Red Panda (Ailurus fulgens)
Size - Head and body, 20 to 26 in (50 to 65 cm); Tail, 12 to 20 in (30 to 50 cm)
Weight - 12 to 20 lbs (5.4 to 9 kg)
Lifespan - 8 years
Diet - herbivore; bamboo, fruits, acorns, roots, eggs
Habitat - high-altitude forests and mountains; Nepal, Myanmar, and central China
Population - less than 10,000 individuals
The red panda has been classified as a relative to the giant panda, as well as the raccoon. They are currently considered a member of their own unique family - the Ailuridae.
The red panda is a shy and solitaire animal, except while mating. Females give birth in the spring to usually one to four offspring. The young remain in the nest for 90 days and are cared for by their mothers, while the male takes little to no interest in them.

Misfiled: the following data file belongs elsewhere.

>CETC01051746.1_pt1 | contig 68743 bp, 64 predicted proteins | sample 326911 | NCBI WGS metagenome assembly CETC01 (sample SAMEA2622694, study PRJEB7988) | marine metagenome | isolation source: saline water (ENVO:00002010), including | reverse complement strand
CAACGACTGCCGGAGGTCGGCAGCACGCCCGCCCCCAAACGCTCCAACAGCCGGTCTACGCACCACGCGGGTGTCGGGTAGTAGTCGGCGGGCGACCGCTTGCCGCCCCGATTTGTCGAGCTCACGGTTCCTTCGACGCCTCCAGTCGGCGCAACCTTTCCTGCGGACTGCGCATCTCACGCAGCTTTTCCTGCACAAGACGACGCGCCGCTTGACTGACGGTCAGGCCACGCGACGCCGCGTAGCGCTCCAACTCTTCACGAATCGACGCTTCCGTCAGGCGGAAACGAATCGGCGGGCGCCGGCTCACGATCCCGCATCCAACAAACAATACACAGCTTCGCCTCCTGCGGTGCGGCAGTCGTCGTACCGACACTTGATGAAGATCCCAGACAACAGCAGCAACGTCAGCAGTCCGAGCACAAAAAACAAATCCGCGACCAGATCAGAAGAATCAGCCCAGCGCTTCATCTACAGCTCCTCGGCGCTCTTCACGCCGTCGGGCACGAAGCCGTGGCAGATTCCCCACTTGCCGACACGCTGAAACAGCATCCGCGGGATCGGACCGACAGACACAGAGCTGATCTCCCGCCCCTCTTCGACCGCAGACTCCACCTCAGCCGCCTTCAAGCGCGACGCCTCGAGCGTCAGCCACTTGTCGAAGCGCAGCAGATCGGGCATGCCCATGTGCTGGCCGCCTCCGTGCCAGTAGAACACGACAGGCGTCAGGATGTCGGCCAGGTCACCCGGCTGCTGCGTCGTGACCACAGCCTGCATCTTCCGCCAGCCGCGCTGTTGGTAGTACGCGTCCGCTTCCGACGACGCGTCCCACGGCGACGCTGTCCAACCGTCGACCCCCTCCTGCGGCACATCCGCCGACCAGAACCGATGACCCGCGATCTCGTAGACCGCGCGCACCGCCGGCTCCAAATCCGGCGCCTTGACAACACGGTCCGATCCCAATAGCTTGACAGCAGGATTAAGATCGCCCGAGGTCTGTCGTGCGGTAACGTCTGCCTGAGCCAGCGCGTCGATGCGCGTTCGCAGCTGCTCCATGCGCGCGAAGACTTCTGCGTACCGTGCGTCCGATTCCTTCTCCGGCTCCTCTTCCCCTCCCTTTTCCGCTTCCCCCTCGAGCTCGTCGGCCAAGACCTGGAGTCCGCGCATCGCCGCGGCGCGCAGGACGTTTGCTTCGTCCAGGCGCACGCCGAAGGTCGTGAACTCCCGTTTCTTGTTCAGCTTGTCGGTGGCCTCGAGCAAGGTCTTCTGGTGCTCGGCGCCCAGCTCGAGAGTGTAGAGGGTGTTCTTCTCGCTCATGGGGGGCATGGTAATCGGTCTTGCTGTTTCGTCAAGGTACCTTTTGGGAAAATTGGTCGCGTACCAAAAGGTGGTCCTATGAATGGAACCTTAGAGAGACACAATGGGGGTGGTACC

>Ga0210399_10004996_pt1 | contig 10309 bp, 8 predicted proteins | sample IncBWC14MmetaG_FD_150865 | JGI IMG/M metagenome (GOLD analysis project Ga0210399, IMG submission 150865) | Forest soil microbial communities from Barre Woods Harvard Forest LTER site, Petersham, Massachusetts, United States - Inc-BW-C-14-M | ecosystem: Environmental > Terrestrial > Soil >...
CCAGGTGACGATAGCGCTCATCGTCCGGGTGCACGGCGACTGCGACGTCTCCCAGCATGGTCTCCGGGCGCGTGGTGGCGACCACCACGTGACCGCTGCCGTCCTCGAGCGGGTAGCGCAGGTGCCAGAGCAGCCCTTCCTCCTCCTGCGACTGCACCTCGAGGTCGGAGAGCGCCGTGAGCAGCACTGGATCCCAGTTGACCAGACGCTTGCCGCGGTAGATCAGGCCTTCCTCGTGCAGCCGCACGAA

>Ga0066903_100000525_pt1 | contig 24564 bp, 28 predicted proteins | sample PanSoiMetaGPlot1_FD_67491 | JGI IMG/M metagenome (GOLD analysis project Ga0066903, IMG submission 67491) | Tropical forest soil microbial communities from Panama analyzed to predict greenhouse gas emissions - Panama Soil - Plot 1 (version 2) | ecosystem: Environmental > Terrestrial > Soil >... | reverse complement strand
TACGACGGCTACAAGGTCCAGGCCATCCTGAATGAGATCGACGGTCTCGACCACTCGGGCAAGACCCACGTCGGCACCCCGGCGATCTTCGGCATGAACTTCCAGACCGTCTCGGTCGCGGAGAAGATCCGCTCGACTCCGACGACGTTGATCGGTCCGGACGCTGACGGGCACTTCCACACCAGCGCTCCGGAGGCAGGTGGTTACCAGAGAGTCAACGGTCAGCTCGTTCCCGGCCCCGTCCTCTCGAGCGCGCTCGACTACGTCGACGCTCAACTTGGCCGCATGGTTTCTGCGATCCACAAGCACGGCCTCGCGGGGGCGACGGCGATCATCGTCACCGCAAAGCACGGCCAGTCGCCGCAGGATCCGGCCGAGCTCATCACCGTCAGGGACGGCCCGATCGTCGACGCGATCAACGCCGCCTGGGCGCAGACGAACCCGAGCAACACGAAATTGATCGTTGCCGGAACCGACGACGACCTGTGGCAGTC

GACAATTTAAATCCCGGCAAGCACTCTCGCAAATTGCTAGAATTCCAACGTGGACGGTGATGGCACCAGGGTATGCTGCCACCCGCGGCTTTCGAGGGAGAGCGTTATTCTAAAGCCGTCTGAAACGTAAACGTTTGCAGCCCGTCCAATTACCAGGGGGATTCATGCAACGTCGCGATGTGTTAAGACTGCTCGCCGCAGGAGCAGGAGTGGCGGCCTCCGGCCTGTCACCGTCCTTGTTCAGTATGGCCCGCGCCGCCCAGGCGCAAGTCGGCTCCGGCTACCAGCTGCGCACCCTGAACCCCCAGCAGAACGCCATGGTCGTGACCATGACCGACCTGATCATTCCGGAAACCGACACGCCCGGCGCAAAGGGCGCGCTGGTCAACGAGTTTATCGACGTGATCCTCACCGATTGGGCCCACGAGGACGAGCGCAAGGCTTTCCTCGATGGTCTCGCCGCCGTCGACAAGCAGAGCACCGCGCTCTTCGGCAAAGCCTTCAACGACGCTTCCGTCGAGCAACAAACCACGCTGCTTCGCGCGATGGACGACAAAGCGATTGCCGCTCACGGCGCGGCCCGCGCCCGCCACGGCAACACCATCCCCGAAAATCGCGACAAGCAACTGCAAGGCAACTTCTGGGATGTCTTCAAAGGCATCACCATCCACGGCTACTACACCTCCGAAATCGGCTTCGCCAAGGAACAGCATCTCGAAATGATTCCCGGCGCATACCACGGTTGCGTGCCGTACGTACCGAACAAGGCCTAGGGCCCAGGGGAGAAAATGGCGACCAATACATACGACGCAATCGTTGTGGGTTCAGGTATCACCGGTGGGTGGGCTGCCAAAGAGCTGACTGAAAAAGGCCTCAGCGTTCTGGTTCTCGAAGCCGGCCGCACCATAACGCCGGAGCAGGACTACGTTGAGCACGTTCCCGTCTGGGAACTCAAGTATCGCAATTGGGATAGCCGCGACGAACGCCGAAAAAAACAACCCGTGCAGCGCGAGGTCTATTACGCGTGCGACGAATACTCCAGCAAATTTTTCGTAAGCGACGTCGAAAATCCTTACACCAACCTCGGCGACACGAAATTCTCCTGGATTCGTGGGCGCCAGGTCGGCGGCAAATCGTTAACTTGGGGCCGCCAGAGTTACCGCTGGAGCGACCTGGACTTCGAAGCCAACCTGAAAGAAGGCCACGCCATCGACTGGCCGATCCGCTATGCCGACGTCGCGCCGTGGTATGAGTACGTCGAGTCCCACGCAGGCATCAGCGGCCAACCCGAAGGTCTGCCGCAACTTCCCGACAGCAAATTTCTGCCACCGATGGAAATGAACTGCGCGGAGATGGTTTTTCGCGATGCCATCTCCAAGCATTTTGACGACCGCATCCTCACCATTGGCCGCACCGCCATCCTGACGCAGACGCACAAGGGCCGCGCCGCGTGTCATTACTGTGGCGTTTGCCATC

These animals spend most of their lives in trees and even sleep up in those trees. When they are foraging for food, they are most active at night and around the early hours of dusk and dawn. They have an extended wrist bone that acts as a thumb and greatly aids in their gripping. Their large bushy tails act as a wraparound blanket in the chilly mountains.
The red panda is an endangered species threatened by deforestation as their habitat shrinks and agriculture spreads. Almost 50% of the red panda population lives in the Eastern Himalayas. Loss of nesting trees in this area has caused a decline in their numbers. They are also often caught in traps that are meant for other animals. Poaching is increasingly an issue, as their distinctive pelts are desired in China and Myanmar.
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